Bottle and glass of Knob Creek Bourbon on a wood surface

Now, you may be wondering:

Are all bourbons the same? 

No, there are actually six different categories: single barrel, cask strength, wheated, high rye, high corn, and small batch.

  • Single Barrel: Single barrel refers to bottles of bourbon that come from one barrel and therefore are not combined with any other barrels. When blending of barrels occurs, there tends to be less uniformity in the color and taste of the bourbon. Single barrel is a premium class of whiskey. Minibar Delivery recommends Knob Creek Single Barrel Bourbon Whiskey
  • Cask Strength: Cask strength is a high proof whiskey. These bourbons are known for packing a punch and for being among the most flavorful whiskeys in the world. Since these bourbons come straight from the barrels, they tend to be quite spicy and contain notes of char from the barrel. Minibar Delivery recommends Maker’s Mark Cask Strength Bourbon Whiskey.
  • Wheated: Wheated bourbons, or “wheaters”, are bourbons created when distillers use wheat as the secondary mash ingredient behind corn. This tends to make wheaters less spicy, sour, and floral. Instead, wheaters are nutty and soft. Minibar Delivery recommends Jim Beam Signature Craft Soft Red Wheat Bourbon Whiskey.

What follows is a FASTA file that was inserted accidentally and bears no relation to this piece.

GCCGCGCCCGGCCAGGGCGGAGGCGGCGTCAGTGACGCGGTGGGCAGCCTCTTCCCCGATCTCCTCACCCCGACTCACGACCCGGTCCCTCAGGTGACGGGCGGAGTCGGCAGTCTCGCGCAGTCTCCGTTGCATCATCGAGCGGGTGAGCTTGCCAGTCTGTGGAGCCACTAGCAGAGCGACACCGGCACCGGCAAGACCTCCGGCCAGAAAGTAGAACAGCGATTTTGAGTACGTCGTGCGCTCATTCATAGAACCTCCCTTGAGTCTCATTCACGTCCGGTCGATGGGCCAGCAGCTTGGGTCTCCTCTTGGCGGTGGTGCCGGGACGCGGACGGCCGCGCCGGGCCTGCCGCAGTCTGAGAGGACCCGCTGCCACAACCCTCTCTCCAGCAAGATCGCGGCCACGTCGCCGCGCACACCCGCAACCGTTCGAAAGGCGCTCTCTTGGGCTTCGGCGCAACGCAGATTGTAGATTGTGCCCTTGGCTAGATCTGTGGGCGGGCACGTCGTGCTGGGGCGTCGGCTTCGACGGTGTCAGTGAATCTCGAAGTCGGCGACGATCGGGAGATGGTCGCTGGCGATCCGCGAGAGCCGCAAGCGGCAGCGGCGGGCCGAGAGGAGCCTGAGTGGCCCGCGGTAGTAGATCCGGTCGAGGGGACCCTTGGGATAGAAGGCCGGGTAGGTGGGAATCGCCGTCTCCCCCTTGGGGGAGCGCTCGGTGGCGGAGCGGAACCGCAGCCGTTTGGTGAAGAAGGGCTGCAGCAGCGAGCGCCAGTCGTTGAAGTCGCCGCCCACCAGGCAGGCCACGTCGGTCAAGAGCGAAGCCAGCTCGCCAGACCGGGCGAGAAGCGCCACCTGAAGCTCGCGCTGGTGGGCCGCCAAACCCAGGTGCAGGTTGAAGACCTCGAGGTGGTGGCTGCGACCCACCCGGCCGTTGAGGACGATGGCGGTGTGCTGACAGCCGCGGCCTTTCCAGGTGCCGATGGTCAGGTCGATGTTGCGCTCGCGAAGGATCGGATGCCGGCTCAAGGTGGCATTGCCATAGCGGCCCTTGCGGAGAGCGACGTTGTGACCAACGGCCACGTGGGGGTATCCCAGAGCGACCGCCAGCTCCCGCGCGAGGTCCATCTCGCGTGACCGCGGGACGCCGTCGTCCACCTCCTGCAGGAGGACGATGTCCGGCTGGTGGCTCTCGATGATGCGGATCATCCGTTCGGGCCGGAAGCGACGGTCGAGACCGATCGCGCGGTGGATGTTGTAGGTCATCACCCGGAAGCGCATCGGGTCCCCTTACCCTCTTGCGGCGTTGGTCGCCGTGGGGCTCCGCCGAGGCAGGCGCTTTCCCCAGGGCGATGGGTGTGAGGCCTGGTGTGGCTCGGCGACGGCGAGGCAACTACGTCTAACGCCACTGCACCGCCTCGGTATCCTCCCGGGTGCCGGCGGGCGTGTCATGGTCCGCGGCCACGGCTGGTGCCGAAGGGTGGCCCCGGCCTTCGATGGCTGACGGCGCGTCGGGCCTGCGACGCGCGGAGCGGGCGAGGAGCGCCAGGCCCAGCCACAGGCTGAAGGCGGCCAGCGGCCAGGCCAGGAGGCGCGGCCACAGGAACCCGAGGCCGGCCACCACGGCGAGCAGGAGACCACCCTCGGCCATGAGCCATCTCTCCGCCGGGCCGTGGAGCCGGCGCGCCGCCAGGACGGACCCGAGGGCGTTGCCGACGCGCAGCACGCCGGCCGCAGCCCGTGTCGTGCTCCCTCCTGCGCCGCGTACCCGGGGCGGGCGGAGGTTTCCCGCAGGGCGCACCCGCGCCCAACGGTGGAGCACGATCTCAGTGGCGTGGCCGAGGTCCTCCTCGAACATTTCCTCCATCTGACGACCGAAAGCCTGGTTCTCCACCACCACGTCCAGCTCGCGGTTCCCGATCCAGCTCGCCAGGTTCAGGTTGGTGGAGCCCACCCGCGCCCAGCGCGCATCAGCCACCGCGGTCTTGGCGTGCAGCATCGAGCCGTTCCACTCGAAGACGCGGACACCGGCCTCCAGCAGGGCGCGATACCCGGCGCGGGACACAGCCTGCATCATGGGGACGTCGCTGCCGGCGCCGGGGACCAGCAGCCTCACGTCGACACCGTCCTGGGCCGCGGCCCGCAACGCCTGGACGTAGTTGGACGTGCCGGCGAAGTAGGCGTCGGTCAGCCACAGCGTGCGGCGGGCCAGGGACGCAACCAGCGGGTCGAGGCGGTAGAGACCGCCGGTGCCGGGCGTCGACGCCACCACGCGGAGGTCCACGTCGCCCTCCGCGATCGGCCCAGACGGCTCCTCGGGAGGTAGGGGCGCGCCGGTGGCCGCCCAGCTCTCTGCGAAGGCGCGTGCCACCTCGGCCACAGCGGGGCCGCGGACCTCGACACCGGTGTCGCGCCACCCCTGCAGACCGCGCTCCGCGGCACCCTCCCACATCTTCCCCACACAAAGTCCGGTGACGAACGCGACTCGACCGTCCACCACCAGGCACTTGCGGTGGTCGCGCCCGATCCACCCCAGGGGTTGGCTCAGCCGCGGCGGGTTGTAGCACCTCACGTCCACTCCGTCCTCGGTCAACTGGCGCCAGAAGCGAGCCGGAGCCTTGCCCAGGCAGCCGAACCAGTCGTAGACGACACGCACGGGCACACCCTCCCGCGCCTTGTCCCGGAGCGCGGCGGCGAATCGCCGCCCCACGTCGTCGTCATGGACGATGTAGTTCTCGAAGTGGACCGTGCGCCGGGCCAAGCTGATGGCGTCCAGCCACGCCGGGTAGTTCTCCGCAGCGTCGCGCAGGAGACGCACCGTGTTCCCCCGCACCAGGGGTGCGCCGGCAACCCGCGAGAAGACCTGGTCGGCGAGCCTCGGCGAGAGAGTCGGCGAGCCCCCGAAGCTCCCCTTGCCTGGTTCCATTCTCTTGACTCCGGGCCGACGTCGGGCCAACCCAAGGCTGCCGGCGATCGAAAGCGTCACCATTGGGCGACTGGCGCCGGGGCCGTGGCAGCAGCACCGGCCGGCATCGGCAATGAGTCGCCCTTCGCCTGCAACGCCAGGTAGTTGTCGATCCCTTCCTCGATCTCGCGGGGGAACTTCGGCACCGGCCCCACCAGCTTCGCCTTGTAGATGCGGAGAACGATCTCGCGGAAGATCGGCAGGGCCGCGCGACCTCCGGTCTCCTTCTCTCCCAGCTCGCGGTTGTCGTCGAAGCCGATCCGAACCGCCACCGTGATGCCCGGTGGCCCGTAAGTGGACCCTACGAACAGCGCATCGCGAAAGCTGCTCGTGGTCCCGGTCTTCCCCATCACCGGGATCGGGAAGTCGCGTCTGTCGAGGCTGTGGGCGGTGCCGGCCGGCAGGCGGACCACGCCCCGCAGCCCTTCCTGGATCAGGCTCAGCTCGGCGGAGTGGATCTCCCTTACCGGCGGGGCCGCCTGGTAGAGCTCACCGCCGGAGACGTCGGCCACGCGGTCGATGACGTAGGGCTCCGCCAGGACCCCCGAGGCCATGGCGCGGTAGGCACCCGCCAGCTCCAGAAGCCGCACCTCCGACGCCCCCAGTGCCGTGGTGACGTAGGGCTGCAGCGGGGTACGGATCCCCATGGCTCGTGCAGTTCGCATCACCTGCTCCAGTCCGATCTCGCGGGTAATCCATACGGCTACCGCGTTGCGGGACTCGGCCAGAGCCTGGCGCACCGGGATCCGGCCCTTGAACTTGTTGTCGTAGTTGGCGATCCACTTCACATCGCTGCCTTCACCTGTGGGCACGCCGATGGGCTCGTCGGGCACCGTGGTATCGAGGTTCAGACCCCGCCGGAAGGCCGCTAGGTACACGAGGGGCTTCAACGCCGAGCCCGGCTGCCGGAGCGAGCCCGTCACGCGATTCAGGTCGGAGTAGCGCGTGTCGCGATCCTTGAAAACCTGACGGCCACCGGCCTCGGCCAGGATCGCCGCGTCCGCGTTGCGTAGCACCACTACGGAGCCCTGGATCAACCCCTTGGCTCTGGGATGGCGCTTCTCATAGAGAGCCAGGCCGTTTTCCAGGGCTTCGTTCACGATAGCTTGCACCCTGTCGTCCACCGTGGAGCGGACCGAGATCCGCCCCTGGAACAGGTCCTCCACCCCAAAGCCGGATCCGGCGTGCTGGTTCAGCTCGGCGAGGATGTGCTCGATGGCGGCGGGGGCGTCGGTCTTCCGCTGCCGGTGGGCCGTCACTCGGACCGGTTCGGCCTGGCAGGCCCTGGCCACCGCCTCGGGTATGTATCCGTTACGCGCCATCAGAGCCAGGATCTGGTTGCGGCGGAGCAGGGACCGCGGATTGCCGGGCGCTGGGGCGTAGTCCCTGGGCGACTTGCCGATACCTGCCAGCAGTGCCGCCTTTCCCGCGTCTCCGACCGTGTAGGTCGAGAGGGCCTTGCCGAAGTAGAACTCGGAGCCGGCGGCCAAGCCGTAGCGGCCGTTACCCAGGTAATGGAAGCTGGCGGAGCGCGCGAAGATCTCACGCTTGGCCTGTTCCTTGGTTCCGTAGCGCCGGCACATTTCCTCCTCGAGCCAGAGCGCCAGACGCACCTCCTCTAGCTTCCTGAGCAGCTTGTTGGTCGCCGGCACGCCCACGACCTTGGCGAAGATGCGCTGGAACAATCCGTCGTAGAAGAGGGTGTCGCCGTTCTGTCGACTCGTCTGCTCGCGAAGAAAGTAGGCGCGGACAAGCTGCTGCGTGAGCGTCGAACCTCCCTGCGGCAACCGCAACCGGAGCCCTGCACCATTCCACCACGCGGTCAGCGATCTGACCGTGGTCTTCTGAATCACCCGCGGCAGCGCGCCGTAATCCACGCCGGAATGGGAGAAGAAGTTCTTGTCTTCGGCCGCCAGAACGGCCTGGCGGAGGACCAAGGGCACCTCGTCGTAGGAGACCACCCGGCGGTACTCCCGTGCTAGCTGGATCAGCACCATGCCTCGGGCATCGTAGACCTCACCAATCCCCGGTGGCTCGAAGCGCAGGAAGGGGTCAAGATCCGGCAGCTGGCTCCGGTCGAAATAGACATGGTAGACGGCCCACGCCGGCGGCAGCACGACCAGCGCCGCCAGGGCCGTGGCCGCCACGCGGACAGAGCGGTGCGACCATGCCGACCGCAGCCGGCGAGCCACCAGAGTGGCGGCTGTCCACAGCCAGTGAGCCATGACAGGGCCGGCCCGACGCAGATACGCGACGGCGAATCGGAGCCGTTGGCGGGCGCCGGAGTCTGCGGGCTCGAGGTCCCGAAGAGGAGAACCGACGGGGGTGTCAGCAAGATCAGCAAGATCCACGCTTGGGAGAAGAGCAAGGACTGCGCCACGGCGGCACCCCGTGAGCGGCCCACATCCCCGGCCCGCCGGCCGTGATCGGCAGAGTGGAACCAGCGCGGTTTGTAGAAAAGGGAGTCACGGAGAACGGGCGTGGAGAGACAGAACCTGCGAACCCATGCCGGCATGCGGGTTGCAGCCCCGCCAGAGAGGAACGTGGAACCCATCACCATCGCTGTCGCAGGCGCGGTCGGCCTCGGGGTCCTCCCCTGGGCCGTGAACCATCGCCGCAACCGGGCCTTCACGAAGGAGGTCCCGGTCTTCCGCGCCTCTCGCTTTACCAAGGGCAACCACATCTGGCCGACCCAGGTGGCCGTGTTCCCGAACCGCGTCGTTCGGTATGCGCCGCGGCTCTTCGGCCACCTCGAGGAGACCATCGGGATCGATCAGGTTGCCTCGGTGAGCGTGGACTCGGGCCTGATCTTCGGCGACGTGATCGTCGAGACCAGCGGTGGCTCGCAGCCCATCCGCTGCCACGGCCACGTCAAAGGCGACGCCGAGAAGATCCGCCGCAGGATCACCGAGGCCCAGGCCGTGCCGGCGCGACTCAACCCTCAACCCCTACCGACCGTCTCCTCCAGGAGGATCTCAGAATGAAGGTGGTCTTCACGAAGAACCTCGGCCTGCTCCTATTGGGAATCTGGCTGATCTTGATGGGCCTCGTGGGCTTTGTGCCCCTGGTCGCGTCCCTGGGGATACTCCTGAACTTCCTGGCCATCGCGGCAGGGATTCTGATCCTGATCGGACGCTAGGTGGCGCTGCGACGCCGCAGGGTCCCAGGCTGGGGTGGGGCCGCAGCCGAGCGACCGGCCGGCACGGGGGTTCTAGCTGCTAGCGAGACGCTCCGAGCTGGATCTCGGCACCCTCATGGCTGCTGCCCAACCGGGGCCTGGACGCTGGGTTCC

• High Rye: High Rye bourbons are distilled using a mash that is more than 10% rye. This additional rye equates to a bolder and spicier spirit. Minibar Delivery recommends Buillet.
  • High Corn: To be classified as bourbon, a whiskey must be distilled from a mash that is at least 51% corn. To be considered a high corn bourbon, the mash must exceed this 51% number. These bourbons are known for being quite sweet. Minibar Delivery recommends Hudson Baby Bourbon

What is the best way to drink this spirit? 

There are a number of ways to enjoy this spirit. 

  1. Neat 

In order to fully appreciate the nuances of a bourbon, it is best to drink it neat. A whiskey neat is meant to be consumed slowly, not consumed all in one sip. 

  1. Add Water

For many, drinking a bourbon whiskey neat is too intense. The high alcoholic content can simply overwhelm one’s taste buds. Adding a little water both lowers the alcohol content and releases the water repellent elements in the glass, allowing the drinker to detect more flavors by smell. 

  1. On the Rocks 

Although this is a popular way to consume bourbon, experts often recommend against this option. Ice tends to numb you palate and dull the flavor of the whiskey. If you do choose “on the rocks” opt for a large ice cube rather than small cubes which tend to melt faster and dilute your drink quite quickly. If you do not want to dilute your whiskey, try chilled whiskey stones. 

  1. In a cocktail 

Whiskey cocktail recipes are seemingly endless. However, whiskey cocktail classics include the Whiskey Sour, Manhattan, Old Fashioned, and Sazerac.

Want to learn more about whiskey in general? Check out: 5 Refreshing Cocktails with Whiskey